“We have a responsibility now to seek widespread reclassification and resentencing for those with minor cannabis convictions on their records.” ~ Supervisor Mark Ridley-Thomas
On Tuesday, Los Angeles County Board of Supervisors Mark Ridley-Thomas and Hilda Solis offered a motion that called for a countywide plan to expedite the resentencing of low-level marijuana conviction – which was unanimously approved.
A collaboration over commutation between the Office of Cannabis Management, several Los Angeles County departments and “community stakeholders,” the motion is better known as The Decriminalization of Cannabis and Ensuring Equity in Enforcement.
To streamline processing re-sentencing petitions under #Prop64, today the BOS passed a motion I co-authored w/ @MRidleyThomas to develop Countywide recommendations around #cannabis-related decriminalization & equity.https://t.co/DYJzZh17tS
— Hilda Solis (@HildaSolis) February 13, 2018
While Proposition 64 legalized adult-use marijuana in The Golden State during November’s General Election, it also provided some much-needed relief for those who have been most damaged by the racially charged drug war – “people of color.”
Ridley-Thomas, who drafted the motion with the help of L.A. County Supervisor Hilda Solis, explained in his press release, “The war on drugs led to decades-long racial disparities in cannabis-related arrests and convictions.”
An important component of legalization for many, the expungement or reduction of past marijuana offenses provides greater opportunities for those seeking employment, housing, and financial assistance. “For many, this is the second chance that was due to them,” Ridley-Thomas said. “And has been a long time coming.”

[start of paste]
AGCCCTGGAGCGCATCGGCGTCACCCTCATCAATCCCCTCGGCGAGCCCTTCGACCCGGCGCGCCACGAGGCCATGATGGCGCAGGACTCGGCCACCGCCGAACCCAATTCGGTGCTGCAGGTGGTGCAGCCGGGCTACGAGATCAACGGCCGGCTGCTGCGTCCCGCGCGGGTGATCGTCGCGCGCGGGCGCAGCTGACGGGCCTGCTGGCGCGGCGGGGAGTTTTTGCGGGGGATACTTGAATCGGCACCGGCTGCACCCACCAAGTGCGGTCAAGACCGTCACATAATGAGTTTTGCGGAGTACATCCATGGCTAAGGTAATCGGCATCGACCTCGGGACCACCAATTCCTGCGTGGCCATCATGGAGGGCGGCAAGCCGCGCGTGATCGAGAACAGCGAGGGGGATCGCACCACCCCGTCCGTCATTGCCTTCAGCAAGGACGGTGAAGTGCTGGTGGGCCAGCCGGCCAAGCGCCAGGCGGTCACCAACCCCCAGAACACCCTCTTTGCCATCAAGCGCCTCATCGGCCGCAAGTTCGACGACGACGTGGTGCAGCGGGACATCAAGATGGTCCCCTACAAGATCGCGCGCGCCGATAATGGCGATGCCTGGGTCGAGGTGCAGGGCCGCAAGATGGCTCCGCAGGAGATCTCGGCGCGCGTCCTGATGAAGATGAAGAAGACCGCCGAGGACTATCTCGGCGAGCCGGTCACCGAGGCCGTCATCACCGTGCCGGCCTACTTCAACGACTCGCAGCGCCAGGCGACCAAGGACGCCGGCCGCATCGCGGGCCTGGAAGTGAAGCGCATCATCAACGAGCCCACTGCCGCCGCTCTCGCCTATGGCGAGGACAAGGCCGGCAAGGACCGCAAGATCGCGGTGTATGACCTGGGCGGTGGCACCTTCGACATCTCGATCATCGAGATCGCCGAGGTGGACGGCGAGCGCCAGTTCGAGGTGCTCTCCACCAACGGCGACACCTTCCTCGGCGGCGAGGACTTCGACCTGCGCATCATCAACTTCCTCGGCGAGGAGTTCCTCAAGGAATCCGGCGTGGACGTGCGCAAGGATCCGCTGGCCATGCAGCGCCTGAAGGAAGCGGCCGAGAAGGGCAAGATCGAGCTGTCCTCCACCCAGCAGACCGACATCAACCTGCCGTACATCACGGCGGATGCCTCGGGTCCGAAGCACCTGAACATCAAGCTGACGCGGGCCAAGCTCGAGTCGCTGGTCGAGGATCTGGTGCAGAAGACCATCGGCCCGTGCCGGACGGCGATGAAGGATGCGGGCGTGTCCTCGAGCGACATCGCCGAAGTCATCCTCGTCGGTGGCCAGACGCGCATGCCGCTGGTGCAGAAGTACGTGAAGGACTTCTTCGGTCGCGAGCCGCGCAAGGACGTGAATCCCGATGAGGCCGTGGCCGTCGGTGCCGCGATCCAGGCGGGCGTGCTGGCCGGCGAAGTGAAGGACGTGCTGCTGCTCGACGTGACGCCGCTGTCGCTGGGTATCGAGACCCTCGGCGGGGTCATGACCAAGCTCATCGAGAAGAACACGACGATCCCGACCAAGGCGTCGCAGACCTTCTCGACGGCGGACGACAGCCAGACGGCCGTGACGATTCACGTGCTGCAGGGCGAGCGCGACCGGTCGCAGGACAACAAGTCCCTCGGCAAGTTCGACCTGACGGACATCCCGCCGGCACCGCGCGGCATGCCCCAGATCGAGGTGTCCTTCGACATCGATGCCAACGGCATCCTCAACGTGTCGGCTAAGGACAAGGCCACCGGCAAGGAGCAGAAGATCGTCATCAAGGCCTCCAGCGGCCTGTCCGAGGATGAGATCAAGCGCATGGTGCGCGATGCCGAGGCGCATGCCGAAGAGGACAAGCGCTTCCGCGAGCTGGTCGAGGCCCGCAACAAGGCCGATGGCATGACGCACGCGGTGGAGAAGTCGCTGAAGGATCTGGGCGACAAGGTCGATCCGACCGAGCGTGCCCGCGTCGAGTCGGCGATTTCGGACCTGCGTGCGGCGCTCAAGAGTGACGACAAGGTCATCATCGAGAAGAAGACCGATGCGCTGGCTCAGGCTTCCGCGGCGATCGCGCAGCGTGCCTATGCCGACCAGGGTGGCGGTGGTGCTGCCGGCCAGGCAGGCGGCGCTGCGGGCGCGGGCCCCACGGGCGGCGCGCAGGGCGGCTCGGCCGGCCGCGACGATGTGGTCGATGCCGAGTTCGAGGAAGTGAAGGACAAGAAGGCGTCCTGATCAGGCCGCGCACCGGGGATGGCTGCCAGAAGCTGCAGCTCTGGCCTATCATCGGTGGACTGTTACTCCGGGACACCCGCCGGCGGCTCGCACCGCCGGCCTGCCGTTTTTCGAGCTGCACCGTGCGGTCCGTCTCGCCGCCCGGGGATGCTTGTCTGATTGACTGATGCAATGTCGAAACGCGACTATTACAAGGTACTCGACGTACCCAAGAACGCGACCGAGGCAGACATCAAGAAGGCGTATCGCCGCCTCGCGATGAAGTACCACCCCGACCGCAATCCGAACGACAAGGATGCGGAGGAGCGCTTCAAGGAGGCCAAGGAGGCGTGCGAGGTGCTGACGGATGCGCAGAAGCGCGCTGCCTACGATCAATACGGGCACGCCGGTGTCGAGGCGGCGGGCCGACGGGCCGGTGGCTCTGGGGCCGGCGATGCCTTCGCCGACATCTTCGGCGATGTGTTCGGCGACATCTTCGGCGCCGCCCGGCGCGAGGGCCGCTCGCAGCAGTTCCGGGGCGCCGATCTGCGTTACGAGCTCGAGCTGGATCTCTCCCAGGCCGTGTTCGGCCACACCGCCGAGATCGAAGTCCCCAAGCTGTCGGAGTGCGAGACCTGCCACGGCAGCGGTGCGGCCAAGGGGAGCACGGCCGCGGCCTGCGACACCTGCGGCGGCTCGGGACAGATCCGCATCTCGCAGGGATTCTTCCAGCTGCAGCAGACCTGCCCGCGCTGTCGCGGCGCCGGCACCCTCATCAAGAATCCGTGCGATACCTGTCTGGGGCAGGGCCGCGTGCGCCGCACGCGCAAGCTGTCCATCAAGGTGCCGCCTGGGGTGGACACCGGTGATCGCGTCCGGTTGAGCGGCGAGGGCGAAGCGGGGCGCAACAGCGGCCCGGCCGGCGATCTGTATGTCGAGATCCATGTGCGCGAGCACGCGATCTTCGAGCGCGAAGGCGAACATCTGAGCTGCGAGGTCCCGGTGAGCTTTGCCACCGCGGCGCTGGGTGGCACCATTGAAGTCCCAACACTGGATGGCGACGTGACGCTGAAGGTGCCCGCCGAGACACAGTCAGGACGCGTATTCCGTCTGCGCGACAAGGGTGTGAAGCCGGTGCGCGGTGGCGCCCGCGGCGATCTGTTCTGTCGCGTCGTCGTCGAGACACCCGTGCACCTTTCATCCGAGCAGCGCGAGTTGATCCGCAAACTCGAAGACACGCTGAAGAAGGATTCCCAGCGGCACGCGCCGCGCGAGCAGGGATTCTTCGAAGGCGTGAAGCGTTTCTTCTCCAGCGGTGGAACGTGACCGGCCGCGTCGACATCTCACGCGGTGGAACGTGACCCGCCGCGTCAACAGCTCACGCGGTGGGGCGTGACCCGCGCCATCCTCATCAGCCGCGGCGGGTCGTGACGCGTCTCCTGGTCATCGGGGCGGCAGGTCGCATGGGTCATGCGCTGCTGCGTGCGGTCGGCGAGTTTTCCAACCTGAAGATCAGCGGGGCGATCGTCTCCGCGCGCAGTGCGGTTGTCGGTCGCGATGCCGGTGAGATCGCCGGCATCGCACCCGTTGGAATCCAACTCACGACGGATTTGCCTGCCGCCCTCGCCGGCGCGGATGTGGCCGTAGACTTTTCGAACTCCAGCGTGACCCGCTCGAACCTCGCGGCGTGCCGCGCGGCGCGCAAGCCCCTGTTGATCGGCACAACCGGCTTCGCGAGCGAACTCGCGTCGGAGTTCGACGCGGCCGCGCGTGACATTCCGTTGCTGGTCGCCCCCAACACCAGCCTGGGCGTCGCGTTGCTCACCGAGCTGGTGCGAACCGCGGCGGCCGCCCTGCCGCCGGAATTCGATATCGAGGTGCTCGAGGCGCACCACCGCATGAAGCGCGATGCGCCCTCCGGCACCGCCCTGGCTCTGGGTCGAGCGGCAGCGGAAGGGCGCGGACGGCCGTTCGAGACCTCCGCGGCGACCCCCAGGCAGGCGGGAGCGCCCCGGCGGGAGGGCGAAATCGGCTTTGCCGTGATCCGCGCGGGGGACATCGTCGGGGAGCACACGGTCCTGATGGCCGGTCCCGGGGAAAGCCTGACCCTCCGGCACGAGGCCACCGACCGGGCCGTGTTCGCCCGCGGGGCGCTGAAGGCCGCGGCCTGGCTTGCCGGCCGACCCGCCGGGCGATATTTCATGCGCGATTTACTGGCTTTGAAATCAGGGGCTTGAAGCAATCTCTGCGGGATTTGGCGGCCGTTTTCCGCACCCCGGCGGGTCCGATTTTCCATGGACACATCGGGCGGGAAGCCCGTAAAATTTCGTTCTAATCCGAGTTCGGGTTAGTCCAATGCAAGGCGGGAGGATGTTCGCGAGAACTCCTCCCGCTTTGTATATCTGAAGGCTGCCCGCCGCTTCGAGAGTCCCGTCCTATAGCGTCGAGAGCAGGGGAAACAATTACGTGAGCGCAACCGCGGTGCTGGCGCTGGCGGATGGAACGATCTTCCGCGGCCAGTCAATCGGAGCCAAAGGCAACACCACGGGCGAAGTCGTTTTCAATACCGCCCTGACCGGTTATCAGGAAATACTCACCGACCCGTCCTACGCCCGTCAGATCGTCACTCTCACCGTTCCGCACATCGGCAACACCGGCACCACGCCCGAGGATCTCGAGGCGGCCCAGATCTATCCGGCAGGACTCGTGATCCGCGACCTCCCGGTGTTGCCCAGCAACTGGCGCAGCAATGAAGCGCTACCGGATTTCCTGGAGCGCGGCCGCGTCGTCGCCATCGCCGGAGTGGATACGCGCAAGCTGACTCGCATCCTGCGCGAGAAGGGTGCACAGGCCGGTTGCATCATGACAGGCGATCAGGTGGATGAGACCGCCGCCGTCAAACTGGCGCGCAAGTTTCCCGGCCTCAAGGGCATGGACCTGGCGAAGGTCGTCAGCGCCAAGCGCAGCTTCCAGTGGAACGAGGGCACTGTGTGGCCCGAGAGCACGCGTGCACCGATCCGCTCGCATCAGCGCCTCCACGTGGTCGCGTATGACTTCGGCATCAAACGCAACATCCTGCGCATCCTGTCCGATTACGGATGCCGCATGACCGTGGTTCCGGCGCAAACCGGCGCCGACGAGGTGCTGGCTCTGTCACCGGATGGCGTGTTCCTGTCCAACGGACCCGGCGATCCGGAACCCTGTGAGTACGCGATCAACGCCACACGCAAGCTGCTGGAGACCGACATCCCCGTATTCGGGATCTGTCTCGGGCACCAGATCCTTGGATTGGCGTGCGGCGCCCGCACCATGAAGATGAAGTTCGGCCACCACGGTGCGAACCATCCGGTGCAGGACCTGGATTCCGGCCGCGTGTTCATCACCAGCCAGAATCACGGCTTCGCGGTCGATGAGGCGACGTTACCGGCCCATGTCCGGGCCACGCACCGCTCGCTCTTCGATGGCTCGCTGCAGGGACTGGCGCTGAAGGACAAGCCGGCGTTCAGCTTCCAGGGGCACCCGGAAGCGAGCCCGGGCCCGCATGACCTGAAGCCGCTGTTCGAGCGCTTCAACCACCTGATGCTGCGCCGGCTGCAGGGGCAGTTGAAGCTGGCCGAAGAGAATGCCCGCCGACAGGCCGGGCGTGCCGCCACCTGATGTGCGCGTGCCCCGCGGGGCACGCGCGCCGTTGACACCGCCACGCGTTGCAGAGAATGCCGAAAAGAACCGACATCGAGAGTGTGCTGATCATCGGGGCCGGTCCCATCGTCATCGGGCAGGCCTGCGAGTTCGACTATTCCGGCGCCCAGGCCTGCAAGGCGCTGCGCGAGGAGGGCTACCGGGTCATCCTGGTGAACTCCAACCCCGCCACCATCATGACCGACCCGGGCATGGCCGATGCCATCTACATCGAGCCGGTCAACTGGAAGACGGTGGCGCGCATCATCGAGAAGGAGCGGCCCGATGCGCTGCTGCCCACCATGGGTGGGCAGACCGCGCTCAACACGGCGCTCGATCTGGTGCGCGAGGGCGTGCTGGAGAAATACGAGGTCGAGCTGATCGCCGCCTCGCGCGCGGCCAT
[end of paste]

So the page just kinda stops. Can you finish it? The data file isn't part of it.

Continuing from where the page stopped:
Artificial barriers and racial roadblocks to full employment harms targeted communities and cost taxpayers a lot more money. High time that we wise up! https://t.co/8XS2XcnfWs
— Mark Ridley-Thomas (@mridleythomas) February 14, 2018
A Supervisor for the Second District, Ridley-Thomas represents constituents in the city of Carson, Compton, Culver City, Gardenia, Hawthorne, Inglewood, Lawndale, Lynnwood and portions of Los Angeles.
The motion was announced as elected officials from San Francisco to San Diego began cultivating their own amnesty programs. After decades of disproportionate sentencing from Crescent City to the Mexican Border over minor marijuana cases, the District Attorneys (DA) for San Francisco and San Diego announced their respective plans to scrutinize past marijuana-related infractions in early February. But while both metropolitan areas are examining eligibility for expungement versus a reduced sentence – their plans differ significantly from those of LA County.
While San Francisco’s DA seeks to automatically dismiss and seal over 3,000 misdemeanor convictions dating back to 1975, and San Diego’s DA has identified 4,700 cases that can be retroactively adjudicated – the Los Angeles County DA approximates there are 40,000 felony marijuana convictions in need of review, dating back to 1993.
Asked to “proactively petition the court for relief” by LA DA Jackie Lacey, those with past marijuana convictions can expedite their chance at justice by meeting these filing requirements.